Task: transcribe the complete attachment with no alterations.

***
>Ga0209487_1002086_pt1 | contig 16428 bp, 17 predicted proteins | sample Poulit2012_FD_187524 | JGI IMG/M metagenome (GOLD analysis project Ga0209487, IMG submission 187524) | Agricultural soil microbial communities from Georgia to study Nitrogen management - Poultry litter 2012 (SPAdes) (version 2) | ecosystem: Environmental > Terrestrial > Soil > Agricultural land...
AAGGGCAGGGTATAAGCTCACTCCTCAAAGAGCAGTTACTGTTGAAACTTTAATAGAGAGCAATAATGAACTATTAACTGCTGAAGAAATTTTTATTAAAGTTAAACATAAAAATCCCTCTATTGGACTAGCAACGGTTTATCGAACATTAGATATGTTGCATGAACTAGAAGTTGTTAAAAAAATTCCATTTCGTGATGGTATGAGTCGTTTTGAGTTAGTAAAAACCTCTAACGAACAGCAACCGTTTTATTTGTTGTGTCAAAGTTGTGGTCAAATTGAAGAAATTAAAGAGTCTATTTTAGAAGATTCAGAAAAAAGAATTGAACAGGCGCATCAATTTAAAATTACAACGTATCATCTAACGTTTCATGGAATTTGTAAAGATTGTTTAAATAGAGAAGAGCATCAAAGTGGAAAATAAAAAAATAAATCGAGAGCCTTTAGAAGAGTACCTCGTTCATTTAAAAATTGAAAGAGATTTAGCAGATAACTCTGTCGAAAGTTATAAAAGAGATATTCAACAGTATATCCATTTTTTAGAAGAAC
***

>Ga0209487_1002086_pt1 | contig 16428 bp, 17 predicted proteins | sample Poulit2012_FD_187524 | JGI IMG/M metagenome (GOLD analysis project Ga0209487, IMG submission 187524) | Agricultural soil microbial communities from Georgia to study Nitrogen management - Poultry litter 2012 (SPAdes) (version 2) | ecosystem: Environmental > Terrestrial > Soil > Agricultural land...
AAGGGCAGGGTATAAGCTCACTCCTCAAAGAGCAGTTACTGTTGAAACTTTAATAGAGAGCAATAATGAACTATTAACTGCTGAAGAAATTTTTATTAAAGTTAAACATAAAAATCCCTCTATTGGACTAGCAACGGTTTATCGAACATTAGATATGTTGCATGAACTAGAAGTTGTTAAAAAAATTCCATTTCGTGATGGTATGAGTCGTTTTGAGTTAGTAAAAACCTCTAACGAACAGCAACCGTTTTATTTGTTGTGTCAAAGTTGTGGTCAAATTGAAGAAATTAAAGAGTCTATTTTAGAAGATTCAGAAAAAAGAATTGAACAGGCGCATCAATTTAAAATTACAACGTATCATCTAACGTTTCATGGAATTTGTAAAGATTGTTTAAATAGAGAAGAGCATCAAAGTGGAAAATAAAAAAATAAATCGAGAGCCTTTAGAAGAGTACCTCGTTCATTTAAAAATTGAAAGAGATTTAGCAGATAACTCTGTCGAAAGTTATAAAAGAGATATTCAACAGTATATCCATTTTTTAGAAGAAC